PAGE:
Page 40 of The Secret Father

Her chin jerked up and her eyes flashed angrily. ‘I don’t!’ she protested.

‘No?’ he drawled.

‘No!’ she repeated from between clenched teeth.

‘Calm down; I’m not about to throw a spanner in the works. The fact you’re as susceptible as the rest of us to good old-fashioned lust can be our little secret. I forgot,’ he continued relentlessly. ‘You like to call it love.’ The derisive curve of his lips straightened to an unforgiving thin line. ‘A pure, elevated emotion far removed from animal lust.’

Lindy snatched her shirt together as his cold gaze dwelt deliberately on the creamy swell of her breasts. He wants to hurt me! The realisation cut deeply. He was reminding her quite clearly that their primal coupling had been neither pure nor elevated! As if she needed reminding!

Sam tucked his shirt back into the waistband of his trousers. He slowly straightened his shirt, which was minus several buttons, and noticed the torn seam around one arm with elevated eyebrows. ‘I forgot my needle and thread, and me a Boy Scout.’

‘I doubt you ever were. Mind you, you always were prepared the way I recall it, but then I suppose your sort always takes advantage of opportunities,’ she hissed.

‘My sort? Are you trying to tell me I’d have been a better man in your eyes if I hadn’t been prepared? If I’d got you pregnant?’ The scathing observation made her grow pale. He couldn’t possibly know that in hitting out blindly she’d managed to score an own goal with her jibe.

‘I’ve made that mistake once,’ he continued, ‘and I no longer have the excuse of youth, although that’s no defence in your eyes, is it, Rosalind? Actually, I don’t much care for the implication that you were some sort of unwilling victim. You might have convinced yourself of that, but my memory paints a different picture.’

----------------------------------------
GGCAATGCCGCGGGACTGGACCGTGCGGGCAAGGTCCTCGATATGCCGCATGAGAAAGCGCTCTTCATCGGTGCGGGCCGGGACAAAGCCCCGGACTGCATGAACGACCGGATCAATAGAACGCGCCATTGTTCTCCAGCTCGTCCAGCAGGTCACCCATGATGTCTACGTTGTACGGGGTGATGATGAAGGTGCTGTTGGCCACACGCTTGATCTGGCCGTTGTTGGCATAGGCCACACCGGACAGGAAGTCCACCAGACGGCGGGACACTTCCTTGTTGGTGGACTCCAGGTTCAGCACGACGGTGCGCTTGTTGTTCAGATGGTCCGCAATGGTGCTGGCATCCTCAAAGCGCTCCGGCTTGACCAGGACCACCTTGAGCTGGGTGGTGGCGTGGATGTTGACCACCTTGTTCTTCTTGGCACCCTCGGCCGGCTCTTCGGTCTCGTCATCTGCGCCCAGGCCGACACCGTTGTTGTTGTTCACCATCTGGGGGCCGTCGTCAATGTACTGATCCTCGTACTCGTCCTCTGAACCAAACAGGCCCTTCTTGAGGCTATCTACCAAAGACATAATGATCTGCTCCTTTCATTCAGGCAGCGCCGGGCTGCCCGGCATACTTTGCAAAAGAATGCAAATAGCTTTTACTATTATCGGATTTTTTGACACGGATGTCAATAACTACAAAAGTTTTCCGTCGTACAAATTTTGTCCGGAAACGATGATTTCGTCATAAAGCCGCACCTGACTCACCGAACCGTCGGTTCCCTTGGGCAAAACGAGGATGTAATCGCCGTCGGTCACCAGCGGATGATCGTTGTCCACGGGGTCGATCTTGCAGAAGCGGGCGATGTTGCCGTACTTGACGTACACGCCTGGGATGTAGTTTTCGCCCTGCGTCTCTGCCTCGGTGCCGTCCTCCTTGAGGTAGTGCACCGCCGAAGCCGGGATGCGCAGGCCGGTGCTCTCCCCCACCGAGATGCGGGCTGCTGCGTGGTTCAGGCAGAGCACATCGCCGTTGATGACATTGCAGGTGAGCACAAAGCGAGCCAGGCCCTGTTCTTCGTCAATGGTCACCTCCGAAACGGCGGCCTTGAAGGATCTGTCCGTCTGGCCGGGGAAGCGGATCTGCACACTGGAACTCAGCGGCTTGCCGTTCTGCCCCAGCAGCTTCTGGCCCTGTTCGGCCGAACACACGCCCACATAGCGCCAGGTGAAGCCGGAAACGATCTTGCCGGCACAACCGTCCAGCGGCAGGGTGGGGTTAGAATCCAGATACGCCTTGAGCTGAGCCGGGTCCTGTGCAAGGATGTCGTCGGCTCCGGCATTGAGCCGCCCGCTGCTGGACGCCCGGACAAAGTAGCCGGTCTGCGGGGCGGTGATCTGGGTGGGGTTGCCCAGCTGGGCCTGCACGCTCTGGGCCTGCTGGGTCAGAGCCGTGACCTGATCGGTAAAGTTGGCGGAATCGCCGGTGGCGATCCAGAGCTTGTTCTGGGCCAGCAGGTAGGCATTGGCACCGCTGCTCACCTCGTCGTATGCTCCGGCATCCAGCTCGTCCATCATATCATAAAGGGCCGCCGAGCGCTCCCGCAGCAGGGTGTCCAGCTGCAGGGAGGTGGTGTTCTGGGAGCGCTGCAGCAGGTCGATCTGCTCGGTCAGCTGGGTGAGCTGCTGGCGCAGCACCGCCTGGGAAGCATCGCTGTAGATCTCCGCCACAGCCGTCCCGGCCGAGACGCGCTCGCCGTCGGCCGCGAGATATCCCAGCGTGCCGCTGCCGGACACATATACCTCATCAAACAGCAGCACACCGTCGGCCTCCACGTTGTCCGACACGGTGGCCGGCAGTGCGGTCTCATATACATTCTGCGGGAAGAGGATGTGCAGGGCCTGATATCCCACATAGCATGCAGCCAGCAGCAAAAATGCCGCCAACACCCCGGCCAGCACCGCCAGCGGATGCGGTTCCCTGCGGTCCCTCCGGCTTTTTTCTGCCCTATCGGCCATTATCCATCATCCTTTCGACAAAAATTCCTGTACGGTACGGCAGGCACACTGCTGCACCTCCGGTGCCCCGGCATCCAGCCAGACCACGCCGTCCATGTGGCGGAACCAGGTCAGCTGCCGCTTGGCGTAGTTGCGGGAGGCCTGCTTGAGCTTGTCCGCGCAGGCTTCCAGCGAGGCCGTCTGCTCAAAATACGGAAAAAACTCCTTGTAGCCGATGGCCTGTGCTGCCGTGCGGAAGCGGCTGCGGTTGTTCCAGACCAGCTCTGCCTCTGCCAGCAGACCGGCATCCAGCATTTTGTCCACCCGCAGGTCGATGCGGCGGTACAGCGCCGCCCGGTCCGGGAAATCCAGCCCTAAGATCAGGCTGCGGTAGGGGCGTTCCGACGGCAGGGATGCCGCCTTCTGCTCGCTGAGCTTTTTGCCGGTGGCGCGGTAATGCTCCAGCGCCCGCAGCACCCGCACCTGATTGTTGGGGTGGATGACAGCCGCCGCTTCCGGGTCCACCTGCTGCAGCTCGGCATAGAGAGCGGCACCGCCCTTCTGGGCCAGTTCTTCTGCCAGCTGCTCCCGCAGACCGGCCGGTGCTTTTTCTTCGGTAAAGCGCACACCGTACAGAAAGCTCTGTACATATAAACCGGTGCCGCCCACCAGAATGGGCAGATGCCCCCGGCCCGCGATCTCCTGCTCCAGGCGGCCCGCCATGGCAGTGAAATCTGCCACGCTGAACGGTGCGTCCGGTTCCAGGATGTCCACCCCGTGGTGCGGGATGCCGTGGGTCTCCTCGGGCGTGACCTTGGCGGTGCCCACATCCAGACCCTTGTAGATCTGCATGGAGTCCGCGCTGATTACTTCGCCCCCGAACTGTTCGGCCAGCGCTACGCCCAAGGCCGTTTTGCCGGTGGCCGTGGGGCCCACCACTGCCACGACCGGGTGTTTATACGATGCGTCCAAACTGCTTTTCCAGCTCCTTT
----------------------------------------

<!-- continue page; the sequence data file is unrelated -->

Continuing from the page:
He seems to take a sadistic pleasure in making me squirm, she thought, forcing herself to hold his gaze—it was hard, nearly as hard as his eyes.

‘Scouting is too wholesome a pursuit for anyone as depraved as me,’ he went on. ‘As a matter of fact, I wasn’t a Boy Scout. Not because I preferred satanic rituals, though—my dad needed my help after school on the farm.’

God, but she hated the vicious sarcasm in his voice. ‘How virtuous. This filial duty didn’t stop you leaving home…’

‘To desert my flesh and blood and selfishly sample the pleasures of the big, bad world? My, my, I can’t put a thing past you, can I, darling?’ The disdain in his regard made her feel petty and mean. ‘Actually Dad had died by then. He sort of lost the will to go on after he lost the farm. Perhaps if Mom had still been alive…’

‘I didn’t know.’ What could she say? She’d seen the flash of bitter loss in his eyes, though she hadn’t wanted to see it. She couldn’t afford empathy with this man; it was too dangerous. Yet part of her wanted to offer him comforting words. Point me to the nearest strait-jacket, she thought weakly.

‘You do surprise me. Not so long ago you were very vocal about my past. I had the impression you thought you were the expert.’

‘I know enough,’ she said frigidly. Do I? she asked herself. For the first time she wondered if she did have enough facts. He seemed so bitter. Don’t be a gullible fool, she told herself brutally. No excuse in the world could justify what he did. That was the real Sam Rourke, hard and uncompromising. He’d just been letting her see what she’d wanted to see before. Hadn’t she watched him manipulate the cast and crew of the film with an expert hand? I must have been child’s play! she thought.

‘How do you reconcile your distaste for me with your latest performance?’

He contemplated the exact spot on the floor where…! Lindy had a vivid image of two panting bodies entwined. She placed her fingers on her temple where the blood pounded loudly. Unconsciously she shook her head in a negative gesture of denial.

‘Have you decided I’ll do to satisfy your more…basic needs until your perfect lover comes along?’ God, why wouldn’t he leave it alone? she agonised. ‘The one with no skeletons in his closet? The one with no mistakes to pay for?’

‘I was asleep, confused, you took advantage,’ she accused hoarsely. ‘I’m not looking for perfection,’ she denied. The image he’d conjured up wasn’t pleasant. ‘I don’t need a man to make my life complete—not any man!’ He made it sound as if she wouldn’t tolerate imperfections. That wasn’t it at all, she told herself. He was twisting everything to his own purposes!

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